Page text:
Antisemitism in Europe EP Working Group on Antisemitism

Antisemitism in Europe

Antisemitism in Europe today knows no difference between left or right political creed, origin or religion. It is a heterogeneous phenomenon that expresses itself in a wide variety of different forms. Antisemitism is displayed in crude and age-old forms, in intolerance towards the other and extreme forms of nationalism and far-right Jew-hatred, but equally in the pernicious and ever-growing antisemitic tropes and anti-Zionism of the far-left.

The normalisation of antisemitism legitimises and encourages acts of violence against Jewish individuals and institutions. In recent years, the most violent expressions of antisemitic hatred have become commonplace in Europe once again.

To cite just a few recent examples: On 19 March 2012, three Jewish children and a teacher were murdered at the Ozar Hatorah Jewish school in Toulouse, on 9 January 2015, four Jews were murdered at the Hypercacher supermarket in Paris whilst going about their weekly shopping; six days later, on 15 February 2015 a synagogue was attacked in Copenhagen, which resulted in the murder of Dan Uzan, a community volunteer, and on 4 April 2017 a 65 year-old retired physician Sarah Halimi was brutally murdered in her own apartment in Paris, as was 85 year-old Holocaust Survivor Mireille Knoll on 23 March 2018.

Antisemitism continues to be a persistent and pernicious danger to Jews. In the view of many Jewish communities, the situation has deteriorated to the point of calling into question the very continuation of Jewish life in Europe.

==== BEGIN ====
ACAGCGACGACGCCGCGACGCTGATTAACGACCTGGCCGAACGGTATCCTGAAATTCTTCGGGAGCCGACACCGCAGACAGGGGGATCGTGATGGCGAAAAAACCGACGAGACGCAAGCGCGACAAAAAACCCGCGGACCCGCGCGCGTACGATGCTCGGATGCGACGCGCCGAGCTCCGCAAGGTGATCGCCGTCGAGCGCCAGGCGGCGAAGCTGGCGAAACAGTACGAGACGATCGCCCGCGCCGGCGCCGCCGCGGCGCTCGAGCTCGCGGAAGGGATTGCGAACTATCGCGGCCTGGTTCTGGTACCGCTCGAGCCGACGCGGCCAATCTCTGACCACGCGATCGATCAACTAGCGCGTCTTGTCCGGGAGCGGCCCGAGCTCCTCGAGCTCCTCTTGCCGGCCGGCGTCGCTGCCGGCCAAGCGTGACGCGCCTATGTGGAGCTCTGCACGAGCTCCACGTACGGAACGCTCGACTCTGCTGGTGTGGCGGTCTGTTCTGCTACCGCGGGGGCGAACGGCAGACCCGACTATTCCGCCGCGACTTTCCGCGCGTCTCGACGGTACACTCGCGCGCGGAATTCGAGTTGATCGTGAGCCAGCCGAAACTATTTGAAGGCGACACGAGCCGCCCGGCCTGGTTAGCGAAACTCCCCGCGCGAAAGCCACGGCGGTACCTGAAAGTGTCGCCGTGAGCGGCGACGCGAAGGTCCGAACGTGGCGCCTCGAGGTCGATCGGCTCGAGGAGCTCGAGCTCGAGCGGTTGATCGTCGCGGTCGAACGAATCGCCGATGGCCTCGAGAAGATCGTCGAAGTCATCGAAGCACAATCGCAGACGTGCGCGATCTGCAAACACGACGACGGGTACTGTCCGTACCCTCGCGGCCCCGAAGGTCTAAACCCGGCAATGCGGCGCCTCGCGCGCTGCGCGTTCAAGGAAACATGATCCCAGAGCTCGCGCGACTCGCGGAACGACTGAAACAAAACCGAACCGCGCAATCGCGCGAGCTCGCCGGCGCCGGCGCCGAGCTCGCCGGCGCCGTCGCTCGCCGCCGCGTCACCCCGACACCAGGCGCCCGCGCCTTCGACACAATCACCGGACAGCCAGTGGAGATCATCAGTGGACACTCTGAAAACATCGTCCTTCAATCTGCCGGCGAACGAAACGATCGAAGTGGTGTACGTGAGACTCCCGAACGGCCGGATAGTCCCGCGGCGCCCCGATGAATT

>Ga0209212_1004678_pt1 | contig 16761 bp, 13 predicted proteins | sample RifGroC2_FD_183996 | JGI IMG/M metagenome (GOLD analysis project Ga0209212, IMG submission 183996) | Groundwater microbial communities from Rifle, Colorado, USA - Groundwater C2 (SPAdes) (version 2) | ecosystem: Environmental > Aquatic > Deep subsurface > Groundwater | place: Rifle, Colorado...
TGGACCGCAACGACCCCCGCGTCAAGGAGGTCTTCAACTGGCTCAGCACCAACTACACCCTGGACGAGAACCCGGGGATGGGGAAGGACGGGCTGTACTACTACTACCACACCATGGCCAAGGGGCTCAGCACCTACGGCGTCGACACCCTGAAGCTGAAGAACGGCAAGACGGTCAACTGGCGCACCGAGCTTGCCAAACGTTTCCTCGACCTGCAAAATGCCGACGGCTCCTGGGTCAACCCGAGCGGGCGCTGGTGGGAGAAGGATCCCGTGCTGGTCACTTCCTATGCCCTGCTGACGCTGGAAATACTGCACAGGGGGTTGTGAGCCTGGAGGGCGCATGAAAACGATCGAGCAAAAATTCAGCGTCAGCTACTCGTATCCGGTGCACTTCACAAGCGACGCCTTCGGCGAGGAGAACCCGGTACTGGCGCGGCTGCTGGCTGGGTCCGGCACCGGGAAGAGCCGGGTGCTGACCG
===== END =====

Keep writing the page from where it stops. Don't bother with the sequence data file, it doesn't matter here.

Moreover, antisemitism not only threatens Jews, but the whole society. Among extremists, it is a common denominator and an essential element of part of their politics of division and intolerance that endangers our democratic societies.

The Second survey on discrimination and hate crime against Jews in the EU of the European Union Agency for Fundamental Rights (FRA) on ‘Experiences and Perceptions of Antisemitism’ outlines how Jews experience antisemitism across 12 EU Member States, the largest ever of its kind worldwide.

The report points to rising levels of antisemitism:

  • About 90% of respondents feel that antisemitism is growing in their country
  • Around 90% also feel it is particularly problematic online
  • And some 70% cite public spaces, the media and politics as common sources of antisemitism
  • Almost 30% have been harassed, with those being visibly Jewish most affected

The FRA report shows that antisemitism appears to be so deep-rooted in society that regular harassment has become part of normal everyday life. Almost 80% do not report serious incidents to the police or any other body. Often this is because they feel nothing will change. Over a third avoid taking part in Jewish events or visiting Jewish sites because they fear for their safety and feel insecure.

The same proportion has also considered emigrating because of antisemitism.

Compared to the first FRA Survey carried out in 2013, the responses to the same questions revealed an increase in numbers when it comes to perceptions and experiences of antisemitism.

France, which is home to the largest Jewish community of Europe, saw a 74% increase in antisemitic incidents in 2018. In Germany, some 1,646 antisemitic acts were reported in 2018, according to police, marking their highest level in the past decade. 62 of these acts were violent, injuring 43 people. In the United Kingdom, reported antisemitic hate incidents hit a record high in 2018, with more than 100 recorded in every month of the year, according to the Community Security Trust (CST), an NGO that monitors and issues reports on antisemitism.

These alarming  numbers show that it is time to take action against antisemitism, for the security and wellbeing of Jewish communities across Europe, and for a Europe without hatred and prejudice.

Antisemitism is a certain perception of Jews, which may be expressed as hatred toward Jews. Rhetorical and physical manifestations of antisemitism are directed toward Jewish or non-Jewish individuals and/or their property, toward Jewish community institutions and religious facilities.

 Read full IHRA definition

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